What Happens When You Default on a Student Loan?

Everyone has the same right to education. The problem is that Education, especially in the United States, doesn’t come cheap. You either study hard enough to get a scholarship, or you bury yourself in student loans.

On average, around 20% of Americans have a student loan on their shoulders, and the sad part is that not all of them are successfully paid. The interest grows bigger and bigger, and some even default eventually. Here is what happens if you end up defaulting on a student loan.

1. Lenders Can Start Taking Money from You

If you take out a federal student loan and fail to make your payments, ending up in default, then the lender can start taking other money from you. For instance, they can grab control of your wages and start withholding tax refunds. If you receive any other payment types from the government, such as a social security check, they can withhold that as well. 

If you get a private student loan, they won’t be able to cash in your social security payments or tax refunds. However, they can still take your case to court. You may not go to jail, but if the judge rules in their favor, they may even tap into your paychecks and bank accounts to recover what they are owed.

2. You May Affect Your Education

If you defaulted on your student loan, lenders won’t trust you with another loan again. As far as they are concerned, you’re a risk – so, if you want to take additional classes or need extra money for next year’s tuition, you may not get it. Plus, if you are a graduate, the school can even decide to keep your academic transcript, not giving it to you until you pay enough.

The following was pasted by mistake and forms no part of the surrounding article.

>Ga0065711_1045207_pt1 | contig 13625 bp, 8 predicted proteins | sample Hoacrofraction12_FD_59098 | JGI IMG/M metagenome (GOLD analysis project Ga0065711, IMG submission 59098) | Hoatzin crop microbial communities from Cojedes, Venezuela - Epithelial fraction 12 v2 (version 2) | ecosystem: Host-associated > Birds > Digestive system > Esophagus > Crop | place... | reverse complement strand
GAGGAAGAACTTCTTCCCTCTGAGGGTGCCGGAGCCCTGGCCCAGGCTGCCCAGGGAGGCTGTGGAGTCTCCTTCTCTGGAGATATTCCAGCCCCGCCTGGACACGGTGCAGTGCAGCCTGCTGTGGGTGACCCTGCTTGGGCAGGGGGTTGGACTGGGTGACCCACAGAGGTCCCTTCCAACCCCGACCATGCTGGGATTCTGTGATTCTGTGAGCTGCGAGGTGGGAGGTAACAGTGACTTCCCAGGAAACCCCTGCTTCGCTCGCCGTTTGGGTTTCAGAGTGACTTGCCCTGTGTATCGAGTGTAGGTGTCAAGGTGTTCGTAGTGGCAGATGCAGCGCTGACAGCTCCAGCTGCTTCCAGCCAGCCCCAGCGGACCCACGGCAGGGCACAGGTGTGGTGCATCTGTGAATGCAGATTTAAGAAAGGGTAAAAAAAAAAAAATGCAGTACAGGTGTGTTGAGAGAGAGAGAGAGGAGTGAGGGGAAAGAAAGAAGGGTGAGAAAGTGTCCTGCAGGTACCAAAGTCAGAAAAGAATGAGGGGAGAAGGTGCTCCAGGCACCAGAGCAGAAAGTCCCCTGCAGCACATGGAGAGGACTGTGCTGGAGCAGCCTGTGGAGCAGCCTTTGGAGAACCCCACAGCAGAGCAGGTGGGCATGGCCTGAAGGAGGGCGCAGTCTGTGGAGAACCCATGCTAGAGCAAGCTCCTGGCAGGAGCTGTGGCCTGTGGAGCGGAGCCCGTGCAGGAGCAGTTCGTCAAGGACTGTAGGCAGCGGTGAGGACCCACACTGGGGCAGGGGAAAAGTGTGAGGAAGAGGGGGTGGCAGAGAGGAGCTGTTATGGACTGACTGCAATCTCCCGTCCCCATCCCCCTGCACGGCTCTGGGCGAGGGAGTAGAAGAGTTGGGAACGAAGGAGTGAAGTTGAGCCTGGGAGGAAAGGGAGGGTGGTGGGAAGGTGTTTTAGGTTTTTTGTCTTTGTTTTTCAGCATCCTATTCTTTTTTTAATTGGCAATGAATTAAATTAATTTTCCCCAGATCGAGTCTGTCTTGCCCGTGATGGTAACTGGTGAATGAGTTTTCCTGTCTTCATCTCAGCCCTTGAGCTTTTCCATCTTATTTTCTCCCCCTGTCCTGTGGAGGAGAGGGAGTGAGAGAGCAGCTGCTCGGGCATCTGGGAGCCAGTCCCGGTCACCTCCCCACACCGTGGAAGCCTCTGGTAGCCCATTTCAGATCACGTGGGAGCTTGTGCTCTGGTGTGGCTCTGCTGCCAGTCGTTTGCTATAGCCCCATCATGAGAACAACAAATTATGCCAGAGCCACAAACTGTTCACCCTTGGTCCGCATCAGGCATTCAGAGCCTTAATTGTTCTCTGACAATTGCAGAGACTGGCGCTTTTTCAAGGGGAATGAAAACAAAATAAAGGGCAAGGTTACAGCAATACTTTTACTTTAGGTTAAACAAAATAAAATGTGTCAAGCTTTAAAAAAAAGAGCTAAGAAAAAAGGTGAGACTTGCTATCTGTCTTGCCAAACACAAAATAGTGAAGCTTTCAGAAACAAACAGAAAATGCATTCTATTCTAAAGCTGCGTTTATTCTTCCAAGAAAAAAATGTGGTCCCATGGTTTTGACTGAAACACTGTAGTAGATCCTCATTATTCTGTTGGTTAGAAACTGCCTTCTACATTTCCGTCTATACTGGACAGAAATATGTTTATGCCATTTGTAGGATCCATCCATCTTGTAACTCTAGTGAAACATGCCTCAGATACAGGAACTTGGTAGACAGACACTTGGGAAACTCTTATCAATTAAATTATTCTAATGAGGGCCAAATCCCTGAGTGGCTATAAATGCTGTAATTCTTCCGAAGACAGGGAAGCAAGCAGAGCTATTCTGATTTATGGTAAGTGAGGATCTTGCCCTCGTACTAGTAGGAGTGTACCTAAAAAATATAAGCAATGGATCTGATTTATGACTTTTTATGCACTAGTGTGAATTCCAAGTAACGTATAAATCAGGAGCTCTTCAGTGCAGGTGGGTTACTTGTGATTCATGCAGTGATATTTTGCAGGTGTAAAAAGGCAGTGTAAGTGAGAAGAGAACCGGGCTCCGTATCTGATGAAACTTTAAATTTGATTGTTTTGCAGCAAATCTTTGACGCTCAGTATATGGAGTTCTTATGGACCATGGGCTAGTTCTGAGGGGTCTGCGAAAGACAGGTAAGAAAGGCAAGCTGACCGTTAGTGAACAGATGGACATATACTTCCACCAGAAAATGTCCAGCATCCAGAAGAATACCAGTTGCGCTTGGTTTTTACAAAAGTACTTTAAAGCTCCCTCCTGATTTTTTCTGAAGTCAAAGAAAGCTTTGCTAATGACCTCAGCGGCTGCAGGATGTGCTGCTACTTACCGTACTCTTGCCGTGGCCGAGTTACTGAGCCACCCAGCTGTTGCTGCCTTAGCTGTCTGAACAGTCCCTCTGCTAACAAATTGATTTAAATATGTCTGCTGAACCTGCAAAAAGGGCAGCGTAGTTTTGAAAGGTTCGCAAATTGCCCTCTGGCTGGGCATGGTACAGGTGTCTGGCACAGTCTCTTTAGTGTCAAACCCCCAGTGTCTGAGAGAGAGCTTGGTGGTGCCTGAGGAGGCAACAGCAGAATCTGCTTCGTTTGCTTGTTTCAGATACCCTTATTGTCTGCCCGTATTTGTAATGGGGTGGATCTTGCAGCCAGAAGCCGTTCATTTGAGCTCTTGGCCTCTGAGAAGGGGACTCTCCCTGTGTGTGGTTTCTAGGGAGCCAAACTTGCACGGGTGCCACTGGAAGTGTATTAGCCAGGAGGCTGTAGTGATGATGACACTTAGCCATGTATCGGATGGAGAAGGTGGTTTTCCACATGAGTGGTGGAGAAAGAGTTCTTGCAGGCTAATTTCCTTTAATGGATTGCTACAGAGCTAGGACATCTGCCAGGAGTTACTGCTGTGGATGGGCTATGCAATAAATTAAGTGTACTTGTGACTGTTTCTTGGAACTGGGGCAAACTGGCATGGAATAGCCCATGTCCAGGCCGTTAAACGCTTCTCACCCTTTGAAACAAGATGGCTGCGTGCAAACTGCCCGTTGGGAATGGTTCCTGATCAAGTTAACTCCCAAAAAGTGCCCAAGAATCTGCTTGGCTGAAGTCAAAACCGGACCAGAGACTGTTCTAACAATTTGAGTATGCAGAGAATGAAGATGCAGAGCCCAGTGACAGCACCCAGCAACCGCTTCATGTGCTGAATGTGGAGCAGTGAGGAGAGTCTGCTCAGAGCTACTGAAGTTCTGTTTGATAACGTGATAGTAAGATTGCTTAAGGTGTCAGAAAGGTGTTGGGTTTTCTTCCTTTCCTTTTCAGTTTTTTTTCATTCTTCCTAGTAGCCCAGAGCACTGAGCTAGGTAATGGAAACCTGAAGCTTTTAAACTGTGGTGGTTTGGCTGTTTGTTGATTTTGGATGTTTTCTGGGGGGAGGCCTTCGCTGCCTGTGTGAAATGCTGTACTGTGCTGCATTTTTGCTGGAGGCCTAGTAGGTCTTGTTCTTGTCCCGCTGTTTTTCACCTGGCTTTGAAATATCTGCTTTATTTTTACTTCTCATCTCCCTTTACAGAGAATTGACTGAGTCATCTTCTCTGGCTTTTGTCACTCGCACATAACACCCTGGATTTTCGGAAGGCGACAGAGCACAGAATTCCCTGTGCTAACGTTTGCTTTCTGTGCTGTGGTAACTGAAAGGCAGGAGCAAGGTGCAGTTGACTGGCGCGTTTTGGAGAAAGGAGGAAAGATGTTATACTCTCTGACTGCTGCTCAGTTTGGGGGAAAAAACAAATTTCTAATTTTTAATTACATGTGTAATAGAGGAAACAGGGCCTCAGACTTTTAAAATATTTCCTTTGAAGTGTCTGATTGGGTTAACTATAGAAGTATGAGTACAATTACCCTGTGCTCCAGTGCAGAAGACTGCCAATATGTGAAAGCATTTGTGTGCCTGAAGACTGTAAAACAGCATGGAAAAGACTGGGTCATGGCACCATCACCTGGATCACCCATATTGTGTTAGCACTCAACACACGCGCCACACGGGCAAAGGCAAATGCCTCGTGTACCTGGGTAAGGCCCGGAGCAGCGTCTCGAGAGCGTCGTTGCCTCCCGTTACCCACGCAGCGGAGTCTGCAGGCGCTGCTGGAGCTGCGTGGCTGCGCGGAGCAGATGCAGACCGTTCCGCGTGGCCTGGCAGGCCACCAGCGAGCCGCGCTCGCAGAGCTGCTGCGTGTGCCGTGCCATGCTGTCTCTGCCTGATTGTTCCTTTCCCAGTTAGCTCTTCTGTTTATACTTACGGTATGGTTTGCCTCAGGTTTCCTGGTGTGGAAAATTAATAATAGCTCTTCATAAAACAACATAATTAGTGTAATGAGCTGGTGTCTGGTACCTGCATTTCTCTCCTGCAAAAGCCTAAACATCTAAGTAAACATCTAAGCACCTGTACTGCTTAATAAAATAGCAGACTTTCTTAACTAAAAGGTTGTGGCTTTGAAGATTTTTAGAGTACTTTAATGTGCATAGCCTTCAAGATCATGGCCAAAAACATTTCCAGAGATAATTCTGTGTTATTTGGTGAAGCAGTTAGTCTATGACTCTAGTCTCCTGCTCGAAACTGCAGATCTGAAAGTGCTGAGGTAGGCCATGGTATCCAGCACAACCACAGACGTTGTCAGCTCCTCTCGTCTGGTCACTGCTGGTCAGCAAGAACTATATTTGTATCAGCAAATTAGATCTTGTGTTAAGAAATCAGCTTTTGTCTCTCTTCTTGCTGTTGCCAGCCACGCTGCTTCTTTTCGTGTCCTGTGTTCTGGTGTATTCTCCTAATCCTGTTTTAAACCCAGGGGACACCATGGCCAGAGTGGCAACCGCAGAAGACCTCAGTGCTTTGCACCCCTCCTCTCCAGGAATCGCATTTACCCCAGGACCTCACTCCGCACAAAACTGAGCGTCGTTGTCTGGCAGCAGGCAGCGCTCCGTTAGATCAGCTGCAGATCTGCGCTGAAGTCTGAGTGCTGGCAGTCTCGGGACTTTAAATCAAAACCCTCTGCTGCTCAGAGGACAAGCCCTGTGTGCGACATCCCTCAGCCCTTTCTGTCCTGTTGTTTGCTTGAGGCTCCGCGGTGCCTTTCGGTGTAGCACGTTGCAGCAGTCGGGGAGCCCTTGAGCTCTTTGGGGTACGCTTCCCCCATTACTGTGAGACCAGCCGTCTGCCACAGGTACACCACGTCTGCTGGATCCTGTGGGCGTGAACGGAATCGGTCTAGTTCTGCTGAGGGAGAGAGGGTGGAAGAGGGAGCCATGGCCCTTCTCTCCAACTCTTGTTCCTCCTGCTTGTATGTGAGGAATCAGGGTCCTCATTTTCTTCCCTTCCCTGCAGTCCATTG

3. Your Credit Score Can Be Affected

It may seem like a little thing, but if you default on your student loans, your credit score can take a great hit. You’ll have trouble borrowing money for a car or a house, investing – and simply put, any credibility you may have will be lost.

Let’s say that you want to invest and talk with various prospects for FX brokers for that. There is a good chance that they will also look at your credit score, to see if you are able to repay the debt. If they see that you can’t even repay your student loans, then they may have second thoughts about allowing you to invest.

4. You’ll Owe Even More Money

The more time you allow to pass without paying your debt, the more interest will build. Eventually, you may end up having to pay more in interest than on the actual amount of money that you had to borrow. Indeed, on average, the interest for personal student loans can grow up to 25% for most lenders – but the more you leave it to build, the more you will have to pay up in the long run. 

The Bottom Line

Debt can sometimes be difficult to manage. However, if you don’t want to go into default, you should pay your debt on time. Lenders won’t forget that they gave you money, no matter how much time passes.

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